Musical. Orchestral. Melodious. Cinematic.
Street Sects are none of these descriptors.
For that I am thankful.
Industrial grind with a little bit of hype. Abrasive. Poignant.
With any luck these dudes will fade back into relative obscurity, maybe only 20K views on YT.
Then they can continue making the soundtrack to my adult life.
Craig Finn has cut a swath through beer-soaked halls–playing on six-inch risers often never higher than six feet–for the last twenty odd years of his career with the band, The Hold Steady.
Course he’s had his solo work too. Equally impressive to be sure. And no, his music isn’t quite as dour as his photo. At least, not all of it. Shit, there’s a lot to unpack in his lyrics…
I’m not the only lazy music fan who’s been likening his rambling story-telling song lyrics to a modern Raymond Carver weened on Springsteen and Black Flag with a guitar. He’s consistent and reliable and undoubtedly an incredible amount of thought and care in each turn of phrase as evidenced by the narrative film with collaborator, Kris Merc on his latest contribution, “God In Chicago.”
Okay, well, see, it’s a story about a guy and a girl and drug deal/road trip.
But with Finn, it’s always more.
He’s a master of subtext, and his subtext is all in the gut.
Check out the video on The Nowness:
Finn is playing with Japandroids this Sat. March 11 at the Music Box in San Diego.
Bleak-hop, dancing on the edge of Cioran inspired nihilism.
So jammy this jah?
Time is a Mountain’s II LP popped up on my radar and I’ve been nodding along every since. Just had to share.
Sweden does good heady stoner krautrockish vibes.
You can find copies of the LP on Discogs. Grab one while they’re luke warm.
Boston’s Ed Balloon is creating future jams for the present. With a solid foundation in R&B, Balloon’s inclinations run the gamut of genres, from the eclectic Indie rock of Of Montreal to Janis Joplin, Maxwell and Jill Scott. His approach to song making–and the results–occupy that excellent middle ground, straddling classifications.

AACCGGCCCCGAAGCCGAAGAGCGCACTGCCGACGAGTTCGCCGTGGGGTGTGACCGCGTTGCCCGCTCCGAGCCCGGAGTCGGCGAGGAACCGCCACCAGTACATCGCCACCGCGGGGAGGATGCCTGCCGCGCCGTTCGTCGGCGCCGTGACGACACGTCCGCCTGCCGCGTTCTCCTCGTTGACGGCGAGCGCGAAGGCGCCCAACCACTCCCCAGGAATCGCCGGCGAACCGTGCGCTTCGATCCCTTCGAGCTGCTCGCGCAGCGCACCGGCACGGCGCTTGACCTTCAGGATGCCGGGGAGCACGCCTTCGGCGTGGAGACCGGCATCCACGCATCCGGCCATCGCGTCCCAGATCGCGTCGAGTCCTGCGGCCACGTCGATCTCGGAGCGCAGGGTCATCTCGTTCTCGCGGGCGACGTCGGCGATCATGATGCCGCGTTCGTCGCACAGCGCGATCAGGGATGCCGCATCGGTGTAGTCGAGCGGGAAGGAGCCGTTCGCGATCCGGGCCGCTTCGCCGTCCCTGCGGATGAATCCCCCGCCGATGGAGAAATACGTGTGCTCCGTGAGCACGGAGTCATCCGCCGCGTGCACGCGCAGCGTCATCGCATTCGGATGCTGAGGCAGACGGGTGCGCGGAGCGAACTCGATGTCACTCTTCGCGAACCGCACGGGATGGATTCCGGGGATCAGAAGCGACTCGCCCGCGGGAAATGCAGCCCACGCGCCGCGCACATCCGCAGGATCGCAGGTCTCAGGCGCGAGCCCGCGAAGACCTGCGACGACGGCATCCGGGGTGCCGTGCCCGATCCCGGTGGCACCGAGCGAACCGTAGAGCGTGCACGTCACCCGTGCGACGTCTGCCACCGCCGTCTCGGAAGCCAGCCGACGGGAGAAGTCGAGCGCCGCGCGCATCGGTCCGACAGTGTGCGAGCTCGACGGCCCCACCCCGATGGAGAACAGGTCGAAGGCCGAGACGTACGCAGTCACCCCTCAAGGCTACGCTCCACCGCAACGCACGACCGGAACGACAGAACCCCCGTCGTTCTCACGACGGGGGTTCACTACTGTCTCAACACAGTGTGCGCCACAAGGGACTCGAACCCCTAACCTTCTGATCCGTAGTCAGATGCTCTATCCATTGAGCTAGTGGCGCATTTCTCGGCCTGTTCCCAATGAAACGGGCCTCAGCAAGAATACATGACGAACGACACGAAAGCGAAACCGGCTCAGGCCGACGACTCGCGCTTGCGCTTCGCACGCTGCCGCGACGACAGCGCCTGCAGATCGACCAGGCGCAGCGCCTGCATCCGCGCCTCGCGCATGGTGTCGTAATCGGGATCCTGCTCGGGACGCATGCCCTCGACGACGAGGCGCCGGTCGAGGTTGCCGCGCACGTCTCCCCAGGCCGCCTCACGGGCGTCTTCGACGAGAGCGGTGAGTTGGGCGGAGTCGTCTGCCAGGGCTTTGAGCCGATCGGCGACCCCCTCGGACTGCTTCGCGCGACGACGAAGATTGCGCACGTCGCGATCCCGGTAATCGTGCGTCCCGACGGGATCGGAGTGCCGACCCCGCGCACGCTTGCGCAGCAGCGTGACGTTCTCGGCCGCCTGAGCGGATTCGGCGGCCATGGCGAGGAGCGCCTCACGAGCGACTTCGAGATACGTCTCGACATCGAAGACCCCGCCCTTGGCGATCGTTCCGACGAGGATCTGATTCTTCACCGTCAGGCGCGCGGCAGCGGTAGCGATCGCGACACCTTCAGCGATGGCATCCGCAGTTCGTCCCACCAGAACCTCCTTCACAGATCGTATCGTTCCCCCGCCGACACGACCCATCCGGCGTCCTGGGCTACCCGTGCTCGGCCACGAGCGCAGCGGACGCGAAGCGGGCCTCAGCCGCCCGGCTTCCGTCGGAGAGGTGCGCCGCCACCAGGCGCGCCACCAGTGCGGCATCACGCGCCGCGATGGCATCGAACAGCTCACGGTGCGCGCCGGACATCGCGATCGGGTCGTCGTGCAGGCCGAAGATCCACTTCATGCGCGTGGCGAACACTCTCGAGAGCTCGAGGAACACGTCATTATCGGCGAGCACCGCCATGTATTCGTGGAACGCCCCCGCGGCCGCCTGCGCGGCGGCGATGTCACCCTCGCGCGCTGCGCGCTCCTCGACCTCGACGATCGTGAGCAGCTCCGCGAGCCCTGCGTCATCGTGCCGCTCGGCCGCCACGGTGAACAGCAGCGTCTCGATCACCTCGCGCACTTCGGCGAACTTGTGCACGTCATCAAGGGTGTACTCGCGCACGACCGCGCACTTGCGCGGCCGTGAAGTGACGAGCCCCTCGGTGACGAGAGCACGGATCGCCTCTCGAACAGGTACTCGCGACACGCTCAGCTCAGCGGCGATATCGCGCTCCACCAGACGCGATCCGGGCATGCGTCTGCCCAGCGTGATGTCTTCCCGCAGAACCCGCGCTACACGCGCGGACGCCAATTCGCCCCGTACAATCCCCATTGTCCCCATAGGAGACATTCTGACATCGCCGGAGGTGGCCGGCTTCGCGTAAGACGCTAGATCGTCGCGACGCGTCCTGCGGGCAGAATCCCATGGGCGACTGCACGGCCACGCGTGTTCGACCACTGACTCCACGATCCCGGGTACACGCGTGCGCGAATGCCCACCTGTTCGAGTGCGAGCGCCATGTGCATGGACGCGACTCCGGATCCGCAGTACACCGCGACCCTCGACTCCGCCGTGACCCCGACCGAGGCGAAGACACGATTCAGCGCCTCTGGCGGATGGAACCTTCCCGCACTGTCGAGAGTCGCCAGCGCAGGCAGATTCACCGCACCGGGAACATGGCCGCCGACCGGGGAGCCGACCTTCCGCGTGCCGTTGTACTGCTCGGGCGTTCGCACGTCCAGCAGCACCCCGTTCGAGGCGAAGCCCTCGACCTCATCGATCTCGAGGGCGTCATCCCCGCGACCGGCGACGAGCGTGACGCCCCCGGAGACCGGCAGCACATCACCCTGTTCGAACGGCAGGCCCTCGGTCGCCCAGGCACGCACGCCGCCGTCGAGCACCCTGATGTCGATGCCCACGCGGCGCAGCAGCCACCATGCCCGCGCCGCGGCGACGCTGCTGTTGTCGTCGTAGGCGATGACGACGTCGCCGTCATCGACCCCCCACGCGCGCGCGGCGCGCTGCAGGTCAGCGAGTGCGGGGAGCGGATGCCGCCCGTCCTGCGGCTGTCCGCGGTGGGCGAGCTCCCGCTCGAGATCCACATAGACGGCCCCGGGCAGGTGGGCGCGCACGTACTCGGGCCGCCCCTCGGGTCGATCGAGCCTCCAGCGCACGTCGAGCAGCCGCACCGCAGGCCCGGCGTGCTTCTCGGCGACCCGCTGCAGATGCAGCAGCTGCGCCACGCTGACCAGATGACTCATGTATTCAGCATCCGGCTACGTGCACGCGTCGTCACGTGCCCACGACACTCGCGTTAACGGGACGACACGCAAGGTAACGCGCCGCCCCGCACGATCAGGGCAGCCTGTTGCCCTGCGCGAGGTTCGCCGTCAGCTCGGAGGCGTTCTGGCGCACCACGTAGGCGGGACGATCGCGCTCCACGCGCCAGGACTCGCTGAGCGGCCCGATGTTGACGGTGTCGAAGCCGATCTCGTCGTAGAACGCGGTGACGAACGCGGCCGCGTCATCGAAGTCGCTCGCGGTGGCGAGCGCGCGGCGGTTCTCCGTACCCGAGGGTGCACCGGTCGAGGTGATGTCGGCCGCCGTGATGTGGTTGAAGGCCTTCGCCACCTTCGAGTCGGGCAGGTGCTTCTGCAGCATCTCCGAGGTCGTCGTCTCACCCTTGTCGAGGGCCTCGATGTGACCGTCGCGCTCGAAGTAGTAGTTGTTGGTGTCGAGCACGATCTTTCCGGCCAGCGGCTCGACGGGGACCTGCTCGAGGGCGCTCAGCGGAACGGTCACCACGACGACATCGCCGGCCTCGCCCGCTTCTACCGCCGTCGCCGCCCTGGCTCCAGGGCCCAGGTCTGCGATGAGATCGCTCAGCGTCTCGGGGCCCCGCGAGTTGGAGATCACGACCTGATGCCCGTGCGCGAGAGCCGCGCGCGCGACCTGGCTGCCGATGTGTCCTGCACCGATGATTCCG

Check out “Graduate,” a standout track from his EP, No Smoking.
Dead Cross is a band comprised of Gabe Serbian, Justin Pearson, Mike Crain and Dave Lombardo. They played their first show at the Casbah in San Diego on Tuesday, Dec. 1.
I want to weaponize this song and toss it, lit fuse burning, end-over-end into a fascist Trump rally.
The seven member Minneapolis MN collective comprised of rappers P.O.S, Dessa, Cecil Otter, Sims and Mike Mictlan, and producers Lazerbeak and Paper Tiger are known as Doomtree. Mi compañero McG hipped me to their impressive KEXP performance and ever since I’ve been in the rabbit hole mining flows, beats and melodies. Their 2015 album, All Hands is a high water mark in the groups decade of activity. I know, I know, I’m late to the party, but I’m glad I’m here and am having an excellent time.
This head bobbing first track “Final Boss” from All Hands is an epic, Konami code ode to the last battle — the one that demands something more than sufficient — where the “you” as the character in the song draws the strength necessary to throw the winning punch. The production by Lazerbeak and Paper Tiger is moody and progressive, gradually building through the verses and choruses. On “Final Boss,” as well as other songs on All Hands, there are nods to gaming soundtracks like the work of Yamashita (Classic Konami composer), and hard-hitting drum and bass cuts with sirens and squalls channeling Bombsquad’s Hank Shocklee.
The video is beautifully shot. Director/Editor Maria Juranic knows how to use tension, humor and subtlety to emphasize the darker moments in the video.
Director/Editor: Maria Juranic
Video Producer: Aaron Richey
Director of Photography: Andre Durand
AC: Brian Suerth
Art Director: Scott Nordhausen
Gaffer: David Underhill
Grip: Brad Lokkesmoe
Grip: Matt Kane
Sound: Owen Brafford
Make Up/FX/Wardrobe: Kristen Leigh
Craft Services: Marina Delneri
Post FX: Matthew Sattler
Tour, Merch and More at www.doomtree.net